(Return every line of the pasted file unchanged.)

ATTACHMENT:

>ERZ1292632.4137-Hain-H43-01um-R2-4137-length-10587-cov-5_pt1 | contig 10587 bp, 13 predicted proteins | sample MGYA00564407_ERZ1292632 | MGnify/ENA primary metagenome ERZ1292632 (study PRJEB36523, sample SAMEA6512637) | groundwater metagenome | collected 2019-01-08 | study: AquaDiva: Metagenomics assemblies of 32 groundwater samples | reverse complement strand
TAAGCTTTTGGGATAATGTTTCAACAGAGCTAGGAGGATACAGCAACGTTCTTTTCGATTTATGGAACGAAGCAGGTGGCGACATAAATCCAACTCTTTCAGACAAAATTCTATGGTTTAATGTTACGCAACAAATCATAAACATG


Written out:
>ERZ1292632.4137-Hain-H43-01um-R2-4137-length-10587-cov-5_pt1 | contig 10587 bp, 13 predicted proteins | sample MGYA00564407_ERZ1292632 | MGnify/ENA primary metagenome ERZ1292632 (study PRJEB36523, sample SAMEA6512637) | groundwater metagenome | collected 2019-01-08 | study: AquaDiva: Metagenomics assemblies of 32 groundwater samples | reverse complement strand
TAAGCTTTTGGGATAATGTTTCAACAGAGCTAGGAGGATACAGCAACGTTCTTTTCGATTTATGGAACGAAGCAGGTGGCGACATAAATCCAACTCTTTCAGACAAAATTCTATGGTTTAATGTTACGCAACAAATCATAAACATG